French President François Hollande reaffirmed his support Tuesday for a controversial project that would see France’s state-owned energy company, EDF, build two nuclear reactors at Hinkley Point in the UK.
Hollande's comments came after France’s Energy Minister Ségolène Royal questioned whether the project made financial sense due to its “colossal” £18 billion (23 billion euro) cost.
“I’m in favour of this project going ahead,” Hollande told Europe 1 radio.
“We need a nuclear industry of high performance, of high security in France, and … we cannot let others export to markets that up to now have been French.”
It will be Britain's first nuclear power plant to be built in decades and is expected to provide seven percent of the UK’s energy needs when it becomes operational.
Its projected 23 billion euro cost would also be one of the world's most expensive nuclear power plants. And while the British government says it would guarantee the price of energy the reactors produce for 35 years, the plunging wholesale cost of electricity puts this commitment in doubt.
Questions have been raised about the financial viability of the project as EDF, which is 85 percent owned by the French state, is struggling with a debt pile of more than 37 billion euros.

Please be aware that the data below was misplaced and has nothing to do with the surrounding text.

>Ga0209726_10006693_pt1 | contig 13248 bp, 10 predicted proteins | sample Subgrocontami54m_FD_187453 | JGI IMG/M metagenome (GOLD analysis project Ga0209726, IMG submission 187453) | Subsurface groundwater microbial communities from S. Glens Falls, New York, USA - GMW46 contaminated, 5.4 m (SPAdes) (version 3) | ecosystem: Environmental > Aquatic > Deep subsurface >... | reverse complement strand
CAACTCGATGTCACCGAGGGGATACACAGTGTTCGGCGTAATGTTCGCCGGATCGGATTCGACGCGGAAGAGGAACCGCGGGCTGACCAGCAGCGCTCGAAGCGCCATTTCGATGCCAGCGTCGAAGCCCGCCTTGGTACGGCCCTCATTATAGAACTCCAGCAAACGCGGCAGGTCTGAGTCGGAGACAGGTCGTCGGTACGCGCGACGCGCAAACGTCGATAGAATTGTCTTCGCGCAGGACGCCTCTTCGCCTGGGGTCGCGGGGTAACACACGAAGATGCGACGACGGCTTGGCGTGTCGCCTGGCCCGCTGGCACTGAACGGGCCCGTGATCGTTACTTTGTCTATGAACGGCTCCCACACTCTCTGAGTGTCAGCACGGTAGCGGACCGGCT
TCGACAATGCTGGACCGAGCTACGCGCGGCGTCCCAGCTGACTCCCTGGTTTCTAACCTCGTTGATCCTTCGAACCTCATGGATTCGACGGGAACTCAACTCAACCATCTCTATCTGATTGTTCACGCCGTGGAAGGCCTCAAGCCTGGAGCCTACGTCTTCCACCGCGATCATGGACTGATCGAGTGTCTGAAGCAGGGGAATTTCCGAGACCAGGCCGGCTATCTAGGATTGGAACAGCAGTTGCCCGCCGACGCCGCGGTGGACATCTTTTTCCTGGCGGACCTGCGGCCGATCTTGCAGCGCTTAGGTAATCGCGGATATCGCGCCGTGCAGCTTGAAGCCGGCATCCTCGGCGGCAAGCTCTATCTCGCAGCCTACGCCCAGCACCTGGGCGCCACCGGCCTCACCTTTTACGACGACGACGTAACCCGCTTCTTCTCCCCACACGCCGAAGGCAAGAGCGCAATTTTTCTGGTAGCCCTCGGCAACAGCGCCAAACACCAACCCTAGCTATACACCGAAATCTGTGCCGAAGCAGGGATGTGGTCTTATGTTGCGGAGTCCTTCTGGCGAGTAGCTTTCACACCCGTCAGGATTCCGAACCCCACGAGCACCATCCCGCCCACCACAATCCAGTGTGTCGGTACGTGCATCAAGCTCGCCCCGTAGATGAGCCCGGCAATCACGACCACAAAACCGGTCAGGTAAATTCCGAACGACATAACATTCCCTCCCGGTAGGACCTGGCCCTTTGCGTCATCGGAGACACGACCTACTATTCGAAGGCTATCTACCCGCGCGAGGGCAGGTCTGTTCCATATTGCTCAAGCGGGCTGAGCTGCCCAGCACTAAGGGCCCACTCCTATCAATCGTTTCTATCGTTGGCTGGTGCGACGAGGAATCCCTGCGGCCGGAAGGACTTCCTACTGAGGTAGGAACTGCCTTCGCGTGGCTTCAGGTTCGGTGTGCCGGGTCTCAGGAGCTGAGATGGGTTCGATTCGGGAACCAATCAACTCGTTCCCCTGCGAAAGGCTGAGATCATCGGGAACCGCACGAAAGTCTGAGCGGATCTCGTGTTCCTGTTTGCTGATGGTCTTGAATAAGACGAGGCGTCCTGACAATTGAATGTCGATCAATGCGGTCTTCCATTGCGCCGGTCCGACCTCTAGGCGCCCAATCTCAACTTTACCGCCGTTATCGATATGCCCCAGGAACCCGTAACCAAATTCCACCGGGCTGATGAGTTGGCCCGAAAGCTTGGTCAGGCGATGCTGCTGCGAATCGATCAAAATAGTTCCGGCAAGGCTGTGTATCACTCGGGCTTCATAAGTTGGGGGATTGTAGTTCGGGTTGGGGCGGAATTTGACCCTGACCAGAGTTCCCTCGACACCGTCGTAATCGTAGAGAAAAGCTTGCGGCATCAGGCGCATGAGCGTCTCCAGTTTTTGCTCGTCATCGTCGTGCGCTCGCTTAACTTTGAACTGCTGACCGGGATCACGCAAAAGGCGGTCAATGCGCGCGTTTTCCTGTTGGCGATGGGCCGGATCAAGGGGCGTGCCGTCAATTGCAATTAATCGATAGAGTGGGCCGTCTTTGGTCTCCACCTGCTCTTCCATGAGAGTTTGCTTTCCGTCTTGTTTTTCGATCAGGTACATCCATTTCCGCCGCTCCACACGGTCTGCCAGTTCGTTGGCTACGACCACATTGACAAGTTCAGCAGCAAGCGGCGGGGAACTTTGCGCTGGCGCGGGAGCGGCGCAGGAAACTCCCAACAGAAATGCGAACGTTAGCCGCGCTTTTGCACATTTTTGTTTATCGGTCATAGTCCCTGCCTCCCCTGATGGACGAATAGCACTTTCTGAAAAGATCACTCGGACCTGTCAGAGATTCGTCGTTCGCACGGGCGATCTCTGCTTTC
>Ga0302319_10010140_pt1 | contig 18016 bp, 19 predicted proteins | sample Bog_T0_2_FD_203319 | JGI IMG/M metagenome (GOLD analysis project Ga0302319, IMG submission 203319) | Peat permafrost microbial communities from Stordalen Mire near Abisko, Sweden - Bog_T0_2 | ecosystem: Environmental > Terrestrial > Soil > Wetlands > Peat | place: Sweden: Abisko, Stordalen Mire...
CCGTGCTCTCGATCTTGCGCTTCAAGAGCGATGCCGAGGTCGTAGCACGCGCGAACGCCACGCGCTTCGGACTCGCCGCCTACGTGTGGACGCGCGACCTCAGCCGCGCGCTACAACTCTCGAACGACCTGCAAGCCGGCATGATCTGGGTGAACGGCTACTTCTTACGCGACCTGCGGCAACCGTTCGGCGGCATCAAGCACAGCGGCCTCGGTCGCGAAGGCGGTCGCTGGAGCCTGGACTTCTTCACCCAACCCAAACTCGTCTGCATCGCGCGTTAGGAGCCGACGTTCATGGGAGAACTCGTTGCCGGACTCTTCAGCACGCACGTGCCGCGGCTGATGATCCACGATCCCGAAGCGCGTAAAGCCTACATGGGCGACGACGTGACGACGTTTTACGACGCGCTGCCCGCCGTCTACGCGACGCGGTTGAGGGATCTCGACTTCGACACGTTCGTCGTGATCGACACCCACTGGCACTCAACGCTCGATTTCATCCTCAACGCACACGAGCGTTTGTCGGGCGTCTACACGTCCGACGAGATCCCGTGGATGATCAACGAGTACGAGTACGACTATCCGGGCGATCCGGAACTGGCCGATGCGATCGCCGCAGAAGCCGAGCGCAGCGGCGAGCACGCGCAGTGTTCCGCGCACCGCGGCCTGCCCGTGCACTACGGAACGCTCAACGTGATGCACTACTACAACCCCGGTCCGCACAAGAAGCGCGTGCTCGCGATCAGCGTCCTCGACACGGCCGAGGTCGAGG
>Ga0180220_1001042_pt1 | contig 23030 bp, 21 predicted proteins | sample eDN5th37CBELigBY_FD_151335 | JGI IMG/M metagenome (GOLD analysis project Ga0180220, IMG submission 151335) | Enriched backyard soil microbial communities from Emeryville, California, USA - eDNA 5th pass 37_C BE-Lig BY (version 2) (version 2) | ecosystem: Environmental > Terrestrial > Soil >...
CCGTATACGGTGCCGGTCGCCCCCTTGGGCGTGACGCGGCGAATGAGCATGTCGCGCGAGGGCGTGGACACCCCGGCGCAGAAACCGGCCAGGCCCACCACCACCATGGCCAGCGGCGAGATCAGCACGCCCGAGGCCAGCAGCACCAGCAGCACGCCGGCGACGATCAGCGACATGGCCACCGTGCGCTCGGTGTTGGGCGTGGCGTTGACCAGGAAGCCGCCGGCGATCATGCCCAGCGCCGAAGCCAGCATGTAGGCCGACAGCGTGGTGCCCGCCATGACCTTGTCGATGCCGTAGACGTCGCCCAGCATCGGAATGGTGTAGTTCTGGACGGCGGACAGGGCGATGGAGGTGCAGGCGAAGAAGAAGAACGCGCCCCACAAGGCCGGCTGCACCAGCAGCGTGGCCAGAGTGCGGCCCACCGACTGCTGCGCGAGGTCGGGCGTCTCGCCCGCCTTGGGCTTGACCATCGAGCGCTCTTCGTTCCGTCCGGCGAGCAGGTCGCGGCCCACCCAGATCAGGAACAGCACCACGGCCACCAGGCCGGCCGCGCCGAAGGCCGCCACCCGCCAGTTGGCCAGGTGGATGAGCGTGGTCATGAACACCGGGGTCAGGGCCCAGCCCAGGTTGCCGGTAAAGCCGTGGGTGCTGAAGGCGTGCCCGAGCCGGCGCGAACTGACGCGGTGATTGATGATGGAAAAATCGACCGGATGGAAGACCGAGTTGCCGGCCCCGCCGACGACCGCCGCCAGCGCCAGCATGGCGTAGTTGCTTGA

Last month, the French government announced that it would inject three billion euros into the energy provider, as part of a four-billion-euro capital increase.
But France’s powerful unions, which have representatives on EDF’s board, are not convinced that the capital injection is enough to quell fears over the Hinkley project.
In an interview with the UK’s Financial Times on Friday, Energy Minister Royal said she was worried about the impact the project would have on EDF’s already stretched finances.
“I am wondering if we should go ahead with the project. The sums involved are colossal,” she said.
Royal, who is also Hollande’s former partner, is so far the only French government minister to publicly question the project. The country’s economy minister, Emmanuel Macron, has insisted construction of the reactors will go ahead.
Despite voicing concern over the project, Royal conceded that if France backed out now it could damage the country’s reputation.
“It would send a bad signal [and] competitors would say: ‘Look at France, the state does not keep its word’,” she told the Financial Times.
“That kind of thinking tends to weigh very heavily on decisions over whether we can reverse things when we got a bit carried away,” Royal added.
Date created : 2016-05-17